Many puzzles require careful observation and inferences from the environment.

Even if there is a simple clue like a color or a number that is given to the player, there is always some confounding additional factor. It's never just as simple as matching a number or a color or a shape. Most of these puzzles require some careful observation of the player's surroundings, some contextual inferences that won't be obvious to every player, and occasionally a lit bit of arithmetic, spatial, or logic skills. Playing this game in a group actually did help in this regard. Any one of us would have been stuck for a while on multiple puzzles, but there was always one of us who would pick up on a given clue and point it out to the others.

But some of the early puzzles, in particular, are a bit heavy on the red herrings and could definitely have used some better sign-posting and direction.

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Cities Skylines: Plazas & Promenades - title

Looks like we're back to seeing 2 Cities: Skylines expansions being released in the same calendar year. Airports released in January, and now in September, Plazas & Promenades hit digital storefronts. I wonder if this will continue now that most businesses (and presumably Colossal Order) are back to business as usual following the COVID pandemic? Or maybe Colossal Order is migrating towards releasing even smaller, more module micro-expansions such as the recently-released Financial Districts DLC (which I'll review later)? Or will we finally see an announcement on the rumored sequel to Cities: Skylines soon?

Based on previews, I was expecting this expansion to completely change the way that I build my cities by giving me more freedom to pack structures into compact spaces and to more seamlessly integrate parks with business districts, leisure and tourism districts, or neighborhoods. I immediately started thinking of multiple ways that I could potentially use these 2 ideas to create new city layouts and concepts. Unfortunately, I set my expectations too high, and pedestrian areas ended up not being quite as game-changing as I thought and hoped they might. The big problem is that Plazas & Promenades is just another iteration of the paintable area concept that has been the focus of almost every expansion since Parklife. Paintable areas is a good mechanic for things like parks and university campuses, but it can be extremely limiting for an application as broad as neighborhoods or entire districts.

Plazas & Promenades allows the construction of more walkable neighborhoods and districts.

Roads minus the cars

First and foremost is the simple fact that the new pedestrian roads look and act more like regular roads than like pedestrian paths. They are the same size as roads, being either 2 or 4 tiles wide, and are laid out almost exactly the same. None of these pedestrian roads are 1 tile wide. And, of course, the legacy pedestrian paths have not been updated to allow buildings to be zoned along them. The end result is that these "Pedestrian Zones" don't take up any less space, and aren't any more compact than any other district. Though, the high-density, "wall-to-wall" residential buildings do have the same capacity as the normal, high-density residential skyscrapers (20-26 households), despite being a fraction of the size. So I guess it's "more compact" vertically? More people being crammed into smaller spaces? If so, it doesn't seem to have any impact on the citizen's happiness or satisfaction ratings.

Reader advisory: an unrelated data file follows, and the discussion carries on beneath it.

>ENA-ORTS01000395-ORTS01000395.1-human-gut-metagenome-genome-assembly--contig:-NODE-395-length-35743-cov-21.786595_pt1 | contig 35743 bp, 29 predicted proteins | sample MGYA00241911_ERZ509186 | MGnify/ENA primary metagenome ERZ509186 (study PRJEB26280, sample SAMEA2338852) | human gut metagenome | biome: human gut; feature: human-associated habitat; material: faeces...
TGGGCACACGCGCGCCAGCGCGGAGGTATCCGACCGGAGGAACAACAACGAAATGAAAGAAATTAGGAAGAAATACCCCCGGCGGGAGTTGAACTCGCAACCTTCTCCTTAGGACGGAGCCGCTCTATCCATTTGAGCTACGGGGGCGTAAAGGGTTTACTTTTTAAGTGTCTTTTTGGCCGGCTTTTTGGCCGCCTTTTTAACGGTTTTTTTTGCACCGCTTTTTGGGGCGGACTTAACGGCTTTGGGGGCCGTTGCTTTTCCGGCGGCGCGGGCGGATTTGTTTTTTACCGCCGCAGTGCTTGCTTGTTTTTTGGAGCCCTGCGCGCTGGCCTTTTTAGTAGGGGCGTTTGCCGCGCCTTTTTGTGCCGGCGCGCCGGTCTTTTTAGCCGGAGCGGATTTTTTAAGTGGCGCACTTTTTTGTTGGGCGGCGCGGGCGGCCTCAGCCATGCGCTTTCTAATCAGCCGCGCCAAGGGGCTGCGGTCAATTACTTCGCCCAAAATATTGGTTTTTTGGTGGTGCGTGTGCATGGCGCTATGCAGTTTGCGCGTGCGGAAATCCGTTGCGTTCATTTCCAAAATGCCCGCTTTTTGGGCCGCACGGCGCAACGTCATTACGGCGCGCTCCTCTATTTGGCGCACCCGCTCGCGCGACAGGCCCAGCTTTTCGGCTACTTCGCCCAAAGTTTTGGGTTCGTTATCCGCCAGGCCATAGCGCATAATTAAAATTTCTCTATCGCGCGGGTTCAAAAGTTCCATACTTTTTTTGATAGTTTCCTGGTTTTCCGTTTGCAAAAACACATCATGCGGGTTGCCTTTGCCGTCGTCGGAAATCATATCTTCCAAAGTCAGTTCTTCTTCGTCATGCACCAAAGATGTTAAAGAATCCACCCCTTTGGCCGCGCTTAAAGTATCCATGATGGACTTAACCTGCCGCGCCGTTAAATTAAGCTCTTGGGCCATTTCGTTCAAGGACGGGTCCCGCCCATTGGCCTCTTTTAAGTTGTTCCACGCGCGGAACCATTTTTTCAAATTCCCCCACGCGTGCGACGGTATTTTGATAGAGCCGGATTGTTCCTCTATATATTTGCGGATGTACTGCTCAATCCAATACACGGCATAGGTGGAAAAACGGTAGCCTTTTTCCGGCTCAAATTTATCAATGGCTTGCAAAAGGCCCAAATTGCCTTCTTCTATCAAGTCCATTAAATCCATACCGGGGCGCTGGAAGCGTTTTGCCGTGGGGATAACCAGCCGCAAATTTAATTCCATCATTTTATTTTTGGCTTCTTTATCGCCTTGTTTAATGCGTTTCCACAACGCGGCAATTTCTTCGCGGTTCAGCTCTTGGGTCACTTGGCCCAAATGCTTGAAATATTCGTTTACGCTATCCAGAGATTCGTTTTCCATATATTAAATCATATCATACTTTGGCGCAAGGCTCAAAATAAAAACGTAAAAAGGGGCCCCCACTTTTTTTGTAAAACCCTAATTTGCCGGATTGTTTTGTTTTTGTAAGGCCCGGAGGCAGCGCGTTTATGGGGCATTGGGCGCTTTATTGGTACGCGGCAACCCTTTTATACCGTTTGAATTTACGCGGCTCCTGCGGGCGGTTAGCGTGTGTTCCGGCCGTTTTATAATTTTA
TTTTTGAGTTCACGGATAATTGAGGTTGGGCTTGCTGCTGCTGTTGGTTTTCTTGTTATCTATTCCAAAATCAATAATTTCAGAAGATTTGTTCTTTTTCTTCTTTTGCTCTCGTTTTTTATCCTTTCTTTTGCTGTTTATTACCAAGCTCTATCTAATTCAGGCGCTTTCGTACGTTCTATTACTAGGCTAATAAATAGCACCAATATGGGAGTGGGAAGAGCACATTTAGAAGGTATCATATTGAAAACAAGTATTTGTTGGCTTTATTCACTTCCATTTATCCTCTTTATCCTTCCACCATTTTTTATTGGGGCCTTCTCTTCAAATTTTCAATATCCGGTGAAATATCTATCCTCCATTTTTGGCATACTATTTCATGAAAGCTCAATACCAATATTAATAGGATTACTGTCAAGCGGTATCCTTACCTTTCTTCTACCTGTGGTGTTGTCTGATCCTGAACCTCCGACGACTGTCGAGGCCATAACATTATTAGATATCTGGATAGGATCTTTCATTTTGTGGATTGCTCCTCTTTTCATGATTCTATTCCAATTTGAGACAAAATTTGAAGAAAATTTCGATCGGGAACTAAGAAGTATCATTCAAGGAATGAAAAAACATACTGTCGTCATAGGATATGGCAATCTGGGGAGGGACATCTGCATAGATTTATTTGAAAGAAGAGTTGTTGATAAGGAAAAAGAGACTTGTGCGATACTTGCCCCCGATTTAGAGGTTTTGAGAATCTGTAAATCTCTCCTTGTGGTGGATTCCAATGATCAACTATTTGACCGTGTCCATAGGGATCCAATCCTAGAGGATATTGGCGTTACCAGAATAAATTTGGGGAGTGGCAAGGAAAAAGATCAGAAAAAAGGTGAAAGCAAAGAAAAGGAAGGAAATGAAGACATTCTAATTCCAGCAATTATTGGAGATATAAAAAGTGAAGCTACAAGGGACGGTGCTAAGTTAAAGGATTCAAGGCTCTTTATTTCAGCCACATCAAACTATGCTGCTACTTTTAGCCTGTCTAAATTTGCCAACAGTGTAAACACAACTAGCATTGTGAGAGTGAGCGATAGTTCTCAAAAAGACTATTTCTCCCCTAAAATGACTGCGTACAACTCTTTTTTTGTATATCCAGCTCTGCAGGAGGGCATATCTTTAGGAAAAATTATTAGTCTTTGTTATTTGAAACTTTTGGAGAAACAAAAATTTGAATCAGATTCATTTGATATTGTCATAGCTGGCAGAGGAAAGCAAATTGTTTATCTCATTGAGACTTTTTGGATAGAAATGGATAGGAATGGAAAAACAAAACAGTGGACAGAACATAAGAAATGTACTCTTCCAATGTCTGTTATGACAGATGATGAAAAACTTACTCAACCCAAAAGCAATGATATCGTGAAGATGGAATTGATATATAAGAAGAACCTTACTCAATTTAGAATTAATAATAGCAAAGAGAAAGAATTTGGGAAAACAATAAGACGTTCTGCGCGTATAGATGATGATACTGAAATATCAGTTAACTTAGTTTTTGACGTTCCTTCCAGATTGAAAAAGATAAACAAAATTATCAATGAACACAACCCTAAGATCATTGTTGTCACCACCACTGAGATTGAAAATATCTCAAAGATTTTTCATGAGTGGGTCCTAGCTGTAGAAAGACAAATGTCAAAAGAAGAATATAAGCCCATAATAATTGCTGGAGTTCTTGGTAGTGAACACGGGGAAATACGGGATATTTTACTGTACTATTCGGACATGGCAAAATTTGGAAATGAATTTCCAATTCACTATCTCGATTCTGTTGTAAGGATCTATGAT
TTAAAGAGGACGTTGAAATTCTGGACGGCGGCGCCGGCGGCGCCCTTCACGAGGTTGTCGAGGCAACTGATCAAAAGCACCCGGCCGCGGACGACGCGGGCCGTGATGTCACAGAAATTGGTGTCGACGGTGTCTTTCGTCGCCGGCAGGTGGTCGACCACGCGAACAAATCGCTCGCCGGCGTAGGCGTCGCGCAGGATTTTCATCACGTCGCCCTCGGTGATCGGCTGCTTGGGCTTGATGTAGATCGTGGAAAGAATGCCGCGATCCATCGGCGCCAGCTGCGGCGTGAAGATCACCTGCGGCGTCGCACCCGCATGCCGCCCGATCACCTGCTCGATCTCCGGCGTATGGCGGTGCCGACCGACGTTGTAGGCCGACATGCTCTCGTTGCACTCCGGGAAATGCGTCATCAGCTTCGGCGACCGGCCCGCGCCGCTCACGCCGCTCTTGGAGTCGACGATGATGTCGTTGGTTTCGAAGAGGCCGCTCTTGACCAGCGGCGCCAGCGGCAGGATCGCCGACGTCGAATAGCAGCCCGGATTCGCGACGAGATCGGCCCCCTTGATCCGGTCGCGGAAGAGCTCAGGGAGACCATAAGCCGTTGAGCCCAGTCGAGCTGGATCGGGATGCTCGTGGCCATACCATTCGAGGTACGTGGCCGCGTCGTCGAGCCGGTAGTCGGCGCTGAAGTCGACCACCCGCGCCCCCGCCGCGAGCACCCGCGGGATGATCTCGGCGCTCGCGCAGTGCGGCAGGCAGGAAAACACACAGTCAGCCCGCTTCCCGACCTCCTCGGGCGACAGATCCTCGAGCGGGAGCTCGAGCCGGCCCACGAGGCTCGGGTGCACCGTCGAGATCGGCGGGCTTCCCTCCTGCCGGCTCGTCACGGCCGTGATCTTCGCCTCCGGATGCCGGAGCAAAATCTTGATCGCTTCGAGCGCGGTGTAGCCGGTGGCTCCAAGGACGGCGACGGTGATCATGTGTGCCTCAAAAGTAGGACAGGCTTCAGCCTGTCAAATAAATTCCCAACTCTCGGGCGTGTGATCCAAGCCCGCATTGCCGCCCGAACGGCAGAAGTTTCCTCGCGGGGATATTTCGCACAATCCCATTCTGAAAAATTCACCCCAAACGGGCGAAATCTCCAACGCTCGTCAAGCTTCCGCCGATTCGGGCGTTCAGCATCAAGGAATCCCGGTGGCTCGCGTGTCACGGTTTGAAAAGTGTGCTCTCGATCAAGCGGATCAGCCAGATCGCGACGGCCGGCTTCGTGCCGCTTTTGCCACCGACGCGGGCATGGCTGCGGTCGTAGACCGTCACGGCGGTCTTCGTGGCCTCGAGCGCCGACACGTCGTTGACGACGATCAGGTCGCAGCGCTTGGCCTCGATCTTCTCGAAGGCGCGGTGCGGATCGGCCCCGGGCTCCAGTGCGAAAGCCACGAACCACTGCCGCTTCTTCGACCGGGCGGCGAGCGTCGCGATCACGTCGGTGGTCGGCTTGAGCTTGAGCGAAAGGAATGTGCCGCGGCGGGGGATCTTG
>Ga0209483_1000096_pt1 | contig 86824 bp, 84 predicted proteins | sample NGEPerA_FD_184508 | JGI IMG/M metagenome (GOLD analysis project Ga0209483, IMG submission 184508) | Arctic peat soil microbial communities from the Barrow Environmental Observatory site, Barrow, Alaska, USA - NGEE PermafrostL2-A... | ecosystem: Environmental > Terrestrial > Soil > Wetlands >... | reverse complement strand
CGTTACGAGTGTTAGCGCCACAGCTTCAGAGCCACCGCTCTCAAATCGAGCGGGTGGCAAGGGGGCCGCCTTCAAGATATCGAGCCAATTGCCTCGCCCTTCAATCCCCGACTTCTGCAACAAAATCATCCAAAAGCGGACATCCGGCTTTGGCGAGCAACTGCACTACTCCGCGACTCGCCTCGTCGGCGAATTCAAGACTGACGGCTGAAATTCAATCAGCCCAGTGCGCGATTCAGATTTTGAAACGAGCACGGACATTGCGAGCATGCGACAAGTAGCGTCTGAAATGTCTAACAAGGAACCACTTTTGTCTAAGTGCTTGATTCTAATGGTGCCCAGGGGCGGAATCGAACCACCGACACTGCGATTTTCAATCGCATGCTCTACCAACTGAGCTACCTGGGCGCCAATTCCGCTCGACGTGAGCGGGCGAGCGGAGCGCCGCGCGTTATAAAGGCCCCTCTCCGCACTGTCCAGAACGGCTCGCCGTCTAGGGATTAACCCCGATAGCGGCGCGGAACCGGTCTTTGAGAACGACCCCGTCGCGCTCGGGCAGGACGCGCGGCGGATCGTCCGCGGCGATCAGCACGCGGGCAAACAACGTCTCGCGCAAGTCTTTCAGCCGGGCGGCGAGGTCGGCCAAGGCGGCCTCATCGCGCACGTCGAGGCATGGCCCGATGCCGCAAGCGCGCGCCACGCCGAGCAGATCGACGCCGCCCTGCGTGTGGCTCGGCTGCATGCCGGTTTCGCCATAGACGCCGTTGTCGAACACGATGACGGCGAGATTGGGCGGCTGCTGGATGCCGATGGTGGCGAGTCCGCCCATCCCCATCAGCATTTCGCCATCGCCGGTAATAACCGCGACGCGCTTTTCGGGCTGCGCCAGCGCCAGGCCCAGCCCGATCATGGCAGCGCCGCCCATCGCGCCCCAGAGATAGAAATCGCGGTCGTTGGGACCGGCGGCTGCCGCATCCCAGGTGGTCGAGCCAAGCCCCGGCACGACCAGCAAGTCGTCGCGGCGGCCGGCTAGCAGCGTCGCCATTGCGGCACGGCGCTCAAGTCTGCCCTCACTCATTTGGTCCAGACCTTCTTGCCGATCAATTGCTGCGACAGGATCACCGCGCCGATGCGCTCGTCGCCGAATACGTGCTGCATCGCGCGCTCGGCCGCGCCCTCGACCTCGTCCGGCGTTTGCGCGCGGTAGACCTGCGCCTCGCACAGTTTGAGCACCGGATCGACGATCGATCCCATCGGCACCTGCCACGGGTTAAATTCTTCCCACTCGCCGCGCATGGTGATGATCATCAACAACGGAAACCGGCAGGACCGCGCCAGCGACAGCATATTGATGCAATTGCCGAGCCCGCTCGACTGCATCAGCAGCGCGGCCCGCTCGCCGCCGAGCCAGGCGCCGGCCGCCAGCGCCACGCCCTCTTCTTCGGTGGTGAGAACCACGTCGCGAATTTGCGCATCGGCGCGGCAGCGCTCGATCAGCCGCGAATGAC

Using Pedestrian roads outside of Pedestrian Areas is a liability, since zoned buildings may build on them.

Even though pedestrian roads can be placed anywhere, buildings can only be placed or zoned along them if they are in a dedicated Pedestrian Area. So if I want to create a single walkway or alleyway and zone some homes or shops along it, I have to paint the entire area as a Pedestrian Area. Well, at least, that is the case if you want the buildings to be functional. The game actually will let the player zone and place buildings along pedestrian roads outside of pedestrian areas, but doing so will result in the building flashing a "Not in Pedestrian Zone" warning, and the building won't operate.

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Madden NFL 23 - title

I have a confession to make ... a confession that I don't make lightly...

I'm actually kind of enjoying Madden 23.

No, I'm not ready to say that Madden 23 is better than NFL 2k5 or All Pro Football 2k8, or Madden 2006. Nor am I going to say that it currently represents a "good" football simulation. I wrote a scathing review back in September, and I stand by that review. Especially as a time capsule of the messy state of the game at release. Don't worry, I'm not about to become a Madden apologist or fanboy, and my criticisms of the series (such as my video series "How Madden Fails At Simulating Football") will continue into the foreseeable future.